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Asia-Pacific

New Caledonia government collapses in row over flags

media The Kanak flag is at the centre of the dispute in New Caledonia

The coalition government of New Caledonia collapsed on Thursday after members of a pro-independence party withdrew in a dispute over the French Pacific island territory’s flags. 

The Caledonian Union accused the head of the territory’s administration, Philippe Gomes, of reneging on an agreement struck last July to fly the Kanak flag, a symbol of the indigenous population, alongside the French tricolour.

New Caledonia was a French territory until 1999. But the 1998 Noumea Accord resolved that powers of government would gradually be transferred from France over the following 15-20 years.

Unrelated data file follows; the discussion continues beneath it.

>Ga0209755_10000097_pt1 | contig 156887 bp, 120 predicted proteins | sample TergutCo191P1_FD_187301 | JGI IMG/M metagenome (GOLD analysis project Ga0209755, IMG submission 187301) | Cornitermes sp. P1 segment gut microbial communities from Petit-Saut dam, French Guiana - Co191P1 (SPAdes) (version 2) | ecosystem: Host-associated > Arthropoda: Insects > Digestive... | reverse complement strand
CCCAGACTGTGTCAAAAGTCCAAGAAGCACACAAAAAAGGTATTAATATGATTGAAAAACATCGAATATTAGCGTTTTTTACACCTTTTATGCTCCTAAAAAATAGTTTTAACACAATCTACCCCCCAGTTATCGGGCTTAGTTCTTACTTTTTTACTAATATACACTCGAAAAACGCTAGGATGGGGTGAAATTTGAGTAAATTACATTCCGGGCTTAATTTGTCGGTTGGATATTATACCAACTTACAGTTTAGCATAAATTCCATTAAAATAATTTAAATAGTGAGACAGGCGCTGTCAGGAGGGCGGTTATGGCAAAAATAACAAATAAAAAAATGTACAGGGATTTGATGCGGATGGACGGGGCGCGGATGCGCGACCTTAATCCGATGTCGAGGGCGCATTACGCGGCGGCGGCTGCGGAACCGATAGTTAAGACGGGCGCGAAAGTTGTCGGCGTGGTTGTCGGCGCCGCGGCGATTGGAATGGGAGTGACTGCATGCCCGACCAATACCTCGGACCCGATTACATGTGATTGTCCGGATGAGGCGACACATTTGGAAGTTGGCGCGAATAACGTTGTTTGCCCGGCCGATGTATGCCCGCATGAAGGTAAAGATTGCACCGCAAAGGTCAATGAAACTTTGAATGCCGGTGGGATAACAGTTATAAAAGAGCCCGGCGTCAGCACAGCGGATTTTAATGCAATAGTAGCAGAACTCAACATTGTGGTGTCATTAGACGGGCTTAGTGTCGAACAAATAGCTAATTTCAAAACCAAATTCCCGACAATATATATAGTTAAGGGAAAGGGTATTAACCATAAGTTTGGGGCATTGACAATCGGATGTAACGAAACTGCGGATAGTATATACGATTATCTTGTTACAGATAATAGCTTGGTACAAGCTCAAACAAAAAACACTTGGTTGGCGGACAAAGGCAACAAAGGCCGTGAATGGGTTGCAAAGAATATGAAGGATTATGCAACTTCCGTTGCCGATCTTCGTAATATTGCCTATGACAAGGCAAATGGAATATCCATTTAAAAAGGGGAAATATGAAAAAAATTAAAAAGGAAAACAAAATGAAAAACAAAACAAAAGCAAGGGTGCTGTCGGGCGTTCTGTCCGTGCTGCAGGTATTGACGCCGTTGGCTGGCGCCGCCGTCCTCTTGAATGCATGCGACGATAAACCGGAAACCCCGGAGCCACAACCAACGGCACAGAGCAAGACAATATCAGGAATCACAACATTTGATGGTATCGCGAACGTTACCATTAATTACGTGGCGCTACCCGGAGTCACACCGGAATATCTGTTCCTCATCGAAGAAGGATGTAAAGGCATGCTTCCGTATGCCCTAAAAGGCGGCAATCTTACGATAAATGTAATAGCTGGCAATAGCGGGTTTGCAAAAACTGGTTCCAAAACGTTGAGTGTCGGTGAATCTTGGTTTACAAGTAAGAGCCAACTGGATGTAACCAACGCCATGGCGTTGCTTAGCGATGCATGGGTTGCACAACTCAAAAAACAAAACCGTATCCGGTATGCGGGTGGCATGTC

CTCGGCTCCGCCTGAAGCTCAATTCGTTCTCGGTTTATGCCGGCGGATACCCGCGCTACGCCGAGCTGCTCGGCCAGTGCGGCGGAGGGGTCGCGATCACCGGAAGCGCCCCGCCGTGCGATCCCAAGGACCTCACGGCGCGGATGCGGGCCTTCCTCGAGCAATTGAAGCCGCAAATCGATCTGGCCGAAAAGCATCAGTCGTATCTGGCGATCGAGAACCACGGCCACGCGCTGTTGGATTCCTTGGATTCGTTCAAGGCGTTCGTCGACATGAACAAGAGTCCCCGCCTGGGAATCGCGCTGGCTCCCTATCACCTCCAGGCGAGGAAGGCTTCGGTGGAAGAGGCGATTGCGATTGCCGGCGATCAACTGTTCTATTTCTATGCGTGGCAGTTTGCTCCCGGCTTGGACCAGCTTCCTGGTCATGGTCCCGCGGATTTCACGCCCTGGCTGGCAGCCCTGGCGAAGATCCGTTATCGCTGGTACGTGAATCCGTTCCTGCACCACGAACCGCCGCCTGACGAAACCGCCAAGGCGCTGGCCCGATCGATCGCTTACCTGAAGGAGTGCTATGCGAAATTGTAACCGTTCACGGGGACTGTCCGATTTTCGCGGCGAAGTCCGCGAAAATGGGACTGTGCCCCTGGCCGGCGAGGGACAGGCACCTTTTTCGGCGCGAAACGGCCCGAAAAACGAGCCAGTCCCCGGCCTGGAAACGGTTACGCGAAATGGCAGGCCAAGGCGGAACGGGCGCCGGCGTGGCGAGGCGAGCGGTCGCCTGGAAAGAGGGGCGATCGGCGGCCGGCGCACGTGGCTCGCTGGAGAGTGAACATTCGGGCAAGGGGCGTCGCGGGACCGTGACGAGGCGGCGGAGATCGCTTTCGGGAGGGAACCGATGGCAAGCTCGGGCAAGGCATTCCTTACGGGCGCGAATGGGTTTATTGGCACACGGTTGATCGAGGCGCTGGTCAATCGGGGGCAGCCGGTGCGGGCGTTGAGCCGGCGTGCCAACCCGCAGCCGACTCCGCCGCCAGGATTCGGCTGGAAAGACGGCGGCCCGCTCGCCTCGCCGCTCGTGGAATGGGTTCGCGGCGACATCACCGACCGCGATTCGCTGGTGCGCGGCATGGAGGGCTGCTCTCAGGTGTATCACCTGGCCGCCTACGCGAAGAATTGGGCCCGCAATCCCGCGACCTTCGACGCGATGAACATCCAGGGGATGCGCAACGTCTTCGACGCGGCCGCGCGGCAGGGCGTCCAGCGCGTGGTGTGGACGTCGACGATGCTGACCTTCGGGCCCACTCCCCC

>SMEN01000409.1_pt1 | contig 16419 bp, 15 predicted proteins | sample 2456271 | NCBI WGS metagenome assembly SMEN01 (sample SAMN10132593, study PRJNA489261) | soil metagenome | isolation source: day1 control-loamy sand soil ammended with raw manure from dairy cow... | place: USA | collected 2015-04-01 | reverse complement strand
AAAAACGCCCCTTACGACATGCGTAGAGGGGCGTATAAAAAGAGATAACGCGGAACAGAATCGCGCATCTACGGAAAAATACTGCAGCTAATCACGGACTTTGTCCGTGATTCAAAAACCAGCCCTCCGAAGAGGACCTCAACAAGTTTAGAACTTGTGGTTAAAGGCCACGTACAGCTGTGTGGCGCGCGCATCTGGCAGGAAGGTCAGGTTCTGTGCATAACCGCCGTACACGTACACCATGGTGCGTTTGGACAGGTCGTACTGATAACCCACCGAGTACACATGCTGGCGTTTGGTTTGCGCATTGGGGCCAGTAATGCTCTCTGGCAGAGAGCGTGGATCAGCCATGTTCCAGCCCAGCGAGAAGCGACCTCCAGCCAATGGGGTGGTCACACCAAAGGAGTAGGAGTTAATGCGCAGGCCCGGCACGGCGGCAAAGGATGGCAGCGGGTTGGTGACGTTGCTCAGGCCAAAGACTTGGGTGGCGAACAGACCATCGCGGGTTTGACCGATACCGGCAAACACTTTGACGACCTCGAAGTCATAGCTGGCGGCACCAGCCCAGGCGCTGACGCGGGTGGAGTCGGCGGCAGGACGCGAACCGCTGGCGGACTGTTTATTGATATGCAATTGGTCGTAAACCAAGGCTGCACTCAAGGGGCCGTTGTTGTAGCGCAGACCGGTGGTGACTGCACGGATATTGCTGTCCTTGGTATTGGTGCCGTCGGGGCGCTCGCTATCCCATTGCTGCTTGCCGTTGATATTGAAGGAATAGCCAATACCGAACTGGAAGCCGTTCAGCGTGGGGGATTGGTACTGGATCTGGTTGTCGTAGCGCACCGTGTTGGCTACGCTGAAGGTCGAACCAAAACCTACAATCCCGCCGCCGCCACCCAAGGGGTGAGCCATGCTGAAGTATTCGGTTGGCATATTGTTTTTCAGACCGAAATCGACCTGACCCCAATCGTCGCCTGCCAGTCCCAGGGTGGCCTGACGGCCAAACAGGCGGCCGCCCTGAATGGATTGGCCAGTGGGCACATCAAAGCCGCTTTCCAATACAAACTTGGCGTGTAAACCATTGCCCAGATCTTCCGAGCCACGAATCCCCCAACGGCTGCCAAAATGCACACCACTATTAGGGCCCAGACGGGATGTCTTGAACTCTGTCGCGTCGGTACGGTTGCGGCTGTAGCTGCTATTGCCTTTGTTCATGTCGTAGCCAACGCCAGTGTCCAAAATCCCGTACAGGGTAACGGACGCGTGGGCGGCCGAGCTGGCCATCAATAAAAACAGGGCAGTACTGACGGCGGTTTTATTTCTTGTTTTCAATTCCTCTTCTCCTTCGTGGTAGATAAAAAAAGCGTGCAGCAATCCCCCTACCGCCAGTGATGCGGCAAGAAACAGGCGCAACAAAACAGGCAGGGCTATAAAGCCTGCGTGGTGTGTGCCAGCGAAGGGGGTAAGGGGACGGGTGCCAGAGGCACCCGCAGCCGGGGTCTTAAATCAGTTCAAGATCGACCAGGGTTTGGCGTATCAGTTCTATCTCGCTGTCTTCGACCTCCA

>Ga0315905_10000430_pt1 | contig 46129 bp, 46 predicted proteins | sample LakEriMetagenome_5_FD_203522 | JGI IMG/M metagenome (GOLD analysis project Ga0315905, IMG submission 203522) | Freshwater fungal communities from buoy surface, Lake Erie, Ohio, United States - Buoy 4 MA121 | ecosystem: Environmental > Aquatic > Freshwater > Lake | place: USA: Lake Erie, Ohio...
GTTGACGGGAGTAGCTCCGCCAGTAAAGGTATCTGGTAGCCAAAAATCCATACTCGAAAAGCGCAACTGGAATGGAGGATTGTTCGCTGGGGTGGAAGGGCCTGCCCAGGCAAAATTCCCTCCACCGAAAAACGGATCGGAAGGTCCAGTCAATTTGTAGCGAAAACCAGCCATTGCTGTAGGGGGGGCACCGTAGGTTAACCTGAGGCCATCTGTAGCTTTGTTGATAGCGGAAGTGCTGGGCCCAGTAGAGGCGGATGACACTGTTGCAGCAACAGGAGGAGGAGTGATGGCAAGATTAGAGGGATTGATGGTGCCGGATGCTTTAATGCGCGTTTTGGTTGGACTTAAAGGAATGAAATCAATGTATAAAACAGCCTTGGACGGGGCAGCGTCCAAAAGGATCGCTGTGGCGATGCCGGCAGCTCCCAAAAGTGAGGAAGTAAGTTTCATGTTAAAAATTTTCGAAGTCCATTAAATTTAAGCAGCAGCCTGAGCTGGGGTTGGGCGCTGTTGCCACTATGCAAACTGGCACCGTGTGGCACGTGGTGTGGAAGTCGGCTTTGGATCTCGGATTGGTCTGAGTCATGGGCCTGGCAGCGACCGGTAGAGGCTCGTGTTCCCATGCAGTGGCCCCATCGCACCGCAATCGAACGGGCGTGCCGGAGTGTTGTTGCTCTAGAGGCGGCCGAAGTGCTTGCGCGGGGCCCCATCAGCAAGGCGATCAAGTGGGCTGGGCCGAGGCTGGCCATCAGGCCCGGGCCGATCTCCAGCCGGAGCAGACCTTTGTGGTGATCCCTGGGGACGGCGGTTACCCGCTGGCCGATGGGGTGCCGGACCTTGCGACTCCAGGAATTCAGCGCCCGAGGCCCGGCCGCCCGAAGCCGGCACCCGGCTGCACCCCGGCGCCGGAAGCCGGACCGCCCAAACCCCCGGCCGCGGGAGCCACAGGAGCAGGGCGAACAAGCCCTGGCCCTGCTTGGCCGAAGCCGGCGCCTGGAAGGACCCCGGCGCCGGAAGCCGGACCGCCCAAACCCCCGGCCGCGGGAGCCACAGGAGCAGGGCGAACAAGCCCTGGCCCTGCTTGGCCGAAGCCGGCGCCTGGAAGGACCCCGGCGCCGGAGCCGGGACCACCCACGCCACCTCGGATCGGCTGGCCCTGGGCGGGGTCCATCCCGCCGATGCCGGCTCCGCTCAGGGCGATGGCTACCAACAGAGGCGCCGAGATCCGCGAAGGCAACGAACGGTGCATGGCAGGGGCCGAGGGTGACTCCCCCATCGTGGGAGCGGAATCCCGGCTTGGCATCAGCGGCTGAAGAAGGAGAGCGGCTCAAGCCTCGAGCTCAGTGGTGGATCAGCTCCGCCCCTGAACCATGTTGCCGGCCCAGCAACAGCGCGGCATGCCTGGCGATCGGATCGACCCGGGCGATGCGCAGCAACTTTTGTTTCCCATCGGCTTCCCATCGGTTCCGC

The agreement also states that the territory should hold a referendum on full independence from France between 2014 and 2019.

The congress is due to elect a new government on 3 March but Gomes said his party would resign in the hope of forcing Paris to call an election in the territory.

The 230,000-strong island group is divided between Kanaks, a Melanesian ethnic group who make up about 44 per cent of the population, and ethnic Europeans, who make up 34 per cent.

 
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